Cryonics – Preserving Ourselves for the Future

Dr. Ralph Merkle

April 30, 2017

History makes it abundantly clear that science and technology are constantly advancing. Flight to the moon was little more than a dream in 1900, by 1969 it had become a reality. Today, medical technology can’t always keep us alive, let alone healthy. Looking ahead, we can already see technologies that will keep us both alive and healthy for as long as we want. How can those of us alive today, who are in need of this future medical technology, reach it? By preserving ourselves using ultracold temperatures. This will stabilize our condition and preserve us, unchanged, until future technologies can be developed that can restore us to vibrant good health. This is the promise of cryonics. This talk will offer a glimpse of these future technologies and how they might work, as well as the practice of cryonics today.

A Stanford University Ph.D. who co-invented public key cryptography, Dr. Merkle (merkle.com) was a research scientist at Xerox PARC, a Nanotechnology Theorist at Zyvex, and a Professor at the Georgia Institute of Technology. A winner of the Feynman Prize for Nanotechnology, he is now a Senior Research Fellow at the Institute for Molecular Manufacturing, a Director of Alcor, and Department Chair for Nanotechnology at Singularity University.

 
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Your Digital Monetary Power

Tom Bergstrom

April 23, 2017

HCSV member Tom Bergstrom will discuss how to use mobile phone apps and web commerce to fight right wing groups, how to buy products and invest in socially responsible companies that value ethical behavior, and socially responsible investing and lobbying, mostly through online sources.

After the Forum, please join us for a lunch at 12:30pm. The lunch is complimentary for first-time visitors and students.

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Forward To The Past: Life In A Second-World Country

Jason Kazarian

April 16, 2017

What’s it like to live in Armenia, a former Soviet republic and a member of today’s Commonwealth of Independent States? Pretty much like living in America before the Great Depression. People have cars, electricity, factory jobs, and homes, but still make their own bread and cheese.

Jason Paul Kazarian worked in Armenia from 2008-2009 as a director of an IT training academy. Join him for an “agri-tour” of this tiny nation in the Caucus Mountains where the 21st century has, in some respects, yet to arrive.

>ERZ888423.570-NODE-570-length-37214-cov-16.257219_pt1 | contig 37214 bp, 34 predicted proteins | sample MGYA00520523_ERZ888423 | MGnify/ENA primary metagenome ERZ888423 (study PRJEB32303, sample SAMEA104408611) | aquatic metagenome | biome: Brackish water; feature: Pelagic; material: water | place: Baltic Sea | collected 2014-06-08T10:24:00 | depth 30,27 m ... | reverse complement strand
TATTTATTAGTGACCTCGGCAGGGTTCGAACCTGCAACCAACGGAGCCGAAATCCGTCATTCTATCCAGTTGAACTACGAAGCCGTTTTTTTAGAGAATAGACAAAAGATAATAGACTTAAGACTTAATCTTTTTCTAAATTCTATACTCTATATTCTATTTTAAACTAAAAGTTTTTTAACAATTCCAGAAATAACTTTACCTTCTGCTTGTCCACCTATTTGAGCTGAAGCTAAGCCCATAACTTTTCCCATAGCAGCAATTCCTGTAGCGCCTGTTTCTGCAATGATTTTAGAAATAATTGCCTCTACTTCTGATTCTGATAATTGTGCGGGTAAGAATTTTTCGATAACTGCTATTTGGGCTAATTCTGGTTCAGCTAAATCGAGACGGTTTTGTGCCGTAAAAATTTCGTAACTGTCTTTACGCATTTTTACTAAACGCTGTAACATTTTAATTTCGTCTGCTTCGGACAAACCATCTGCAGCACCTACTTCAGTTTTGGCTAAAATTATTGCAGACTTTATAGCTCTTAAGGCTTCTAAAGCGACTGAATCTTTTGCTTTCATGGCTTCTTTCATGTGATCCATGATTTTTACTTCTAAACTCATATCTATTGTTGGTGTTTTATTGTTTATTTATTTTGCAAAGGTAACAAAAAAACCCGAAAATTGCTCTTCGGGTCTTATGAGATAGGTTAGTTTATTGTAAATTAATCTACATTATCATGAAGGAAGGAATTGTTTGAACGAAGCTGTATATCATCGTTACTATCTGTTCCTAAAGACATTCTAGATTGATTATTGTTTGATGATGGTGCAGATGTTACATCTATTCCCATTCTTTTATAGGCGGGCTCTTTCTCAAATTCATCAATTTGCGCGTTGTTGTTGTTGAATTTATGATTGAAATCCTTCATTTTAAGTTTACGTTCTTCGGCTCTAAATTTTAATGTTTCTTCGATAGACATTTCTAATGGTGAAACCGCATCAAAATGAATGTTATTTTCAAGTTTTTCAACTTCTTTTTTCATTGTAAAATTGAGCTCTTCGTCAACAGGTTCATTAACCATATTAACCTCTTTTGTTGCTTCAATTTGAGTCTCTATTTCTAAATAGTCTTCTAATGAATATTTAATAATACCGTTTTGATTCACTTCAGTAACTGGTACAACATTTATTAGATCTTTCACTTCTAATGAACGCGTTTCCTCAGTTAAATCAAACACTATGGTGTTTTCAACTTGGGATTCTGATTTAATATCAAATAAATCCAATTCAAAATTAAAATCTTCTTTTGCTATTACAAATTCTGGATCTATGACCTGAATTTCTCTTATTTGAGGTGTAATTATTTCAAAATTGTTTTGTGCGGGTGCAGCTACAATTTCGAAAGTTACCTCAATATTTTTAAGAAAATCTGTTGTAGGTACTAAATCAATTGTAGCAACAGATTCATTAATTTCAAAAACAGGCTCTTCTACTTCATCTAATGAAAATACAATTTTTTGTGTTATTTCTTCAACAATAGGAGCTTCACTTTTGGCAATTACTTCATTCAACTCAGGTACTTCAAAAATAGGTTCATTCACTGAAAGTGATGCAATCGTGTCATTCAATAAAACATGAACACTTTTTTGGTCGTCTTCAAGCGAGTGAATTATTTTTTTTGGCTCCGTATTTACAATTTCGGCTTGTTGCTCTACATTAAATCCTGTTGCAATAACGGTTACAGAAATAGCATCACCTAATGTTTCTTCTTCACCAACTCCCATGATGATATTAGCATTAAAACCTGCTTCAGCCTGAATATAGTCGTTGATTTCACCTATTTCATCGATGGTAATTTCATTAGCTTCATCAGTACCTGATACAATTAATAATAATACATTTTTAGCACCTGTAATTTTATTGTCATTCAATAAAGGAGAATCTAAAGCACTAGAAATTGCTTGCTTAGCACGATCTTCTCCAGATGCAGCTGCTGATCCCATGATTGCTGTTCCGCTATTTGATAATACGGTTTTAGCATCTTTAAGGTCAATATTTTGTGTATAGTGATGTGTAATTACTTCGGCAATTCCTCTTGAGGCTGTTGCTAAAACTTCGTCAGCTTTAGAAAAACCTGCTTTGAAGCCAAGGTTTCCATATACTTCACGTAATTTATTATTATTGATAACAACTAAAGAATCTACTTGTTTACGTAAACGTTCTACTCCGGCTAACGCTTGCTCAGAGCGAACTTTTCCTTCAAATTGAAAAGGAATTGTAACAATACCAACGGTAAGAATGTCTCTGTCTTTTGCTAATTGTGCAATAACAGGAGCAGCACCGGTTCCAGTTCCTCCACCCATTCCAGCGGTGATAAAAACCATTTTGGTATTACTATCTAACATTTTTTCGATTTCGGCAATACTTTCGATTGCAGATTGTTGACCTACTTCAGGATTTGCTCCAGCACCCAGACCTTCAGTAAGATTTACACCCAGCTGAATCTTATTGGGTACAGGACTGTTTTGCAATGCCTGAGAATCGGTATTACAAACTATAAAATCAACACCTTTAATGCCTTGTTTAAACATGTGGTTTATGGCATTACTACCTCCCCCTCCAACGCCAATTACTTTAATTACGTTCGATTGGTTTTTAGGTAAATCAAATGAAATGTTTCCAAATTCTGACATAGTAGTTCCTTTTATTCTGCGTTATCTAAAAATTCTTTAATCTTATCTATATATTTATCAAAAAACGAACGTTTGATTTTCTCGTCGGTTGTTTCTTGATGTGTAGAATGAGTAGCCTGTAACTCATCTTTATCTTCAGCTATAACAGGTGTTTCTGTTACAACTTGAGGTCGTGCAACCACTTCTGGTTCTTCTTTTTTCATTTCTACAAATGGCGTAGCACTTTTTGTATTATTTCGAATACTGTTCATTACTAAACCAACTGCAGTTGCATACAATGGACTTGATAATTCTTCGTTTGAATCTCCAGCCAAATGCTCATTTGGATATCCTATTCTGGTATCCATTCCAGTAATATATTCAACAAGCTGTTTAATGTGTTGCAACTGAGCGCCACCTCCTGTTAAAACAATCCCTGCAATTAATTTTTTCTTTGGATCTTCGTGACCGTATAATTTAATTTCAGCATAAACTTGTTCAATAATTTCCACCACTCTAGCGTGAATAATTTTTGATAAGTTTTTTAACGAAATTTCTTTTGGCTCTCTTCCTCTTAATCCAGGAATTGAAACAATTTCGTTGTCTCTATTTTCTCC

After the Forum, please join us for a lunch at 12:30pm. The lunch is complimentary for first-time visitors and students.

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The Religious Character of American Patriotism

Fred Edwords

April 9, 2017

As we face a strongly divided nation, populated by those with opposing concepts of our national identity, history, and ideals, it’s time to take an honest look at our traditions and answer some hard questions. Do we have a national religion after all? If so, exactly what is it? And where might it take us? This talk will explore often overlooked aspects of American culture, allow us to see ourselves as others see us, and thereby inform the choices we must make for our future.

Fred Edwords is director of planned giving for the American Humanist Association, an organization he served for fifteen years as executive director and twelve years as editor of its national magazine, The Humanist.

After the Forum, please join us for a lunch at 12:30pm. The lunch is complimentary for first-time visitors and students.

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Models of Speciation: modes and tempos

Jonathan Karpf

April 2, 2017

The presenter will address the evidence for competing models of where new species – including our own – come from, including evolution within a lineage vs. splitting of a line, geographic isolation vs. adaption to different aspects of the range, gradualism vs. punctuated equilibrium, with a specific focus on the emergence of Homo sapiens from a Homo ergaster ancestor.

Jonathan Karpf is a biological anthropologist trained at UC Berkeley and who has been teaching at San Jose State University in the Department of Anthropology since 1987.

After the Forum, please join us for a lunch at 12:30pm. The lunch is complimentary for first-time visitors and students.

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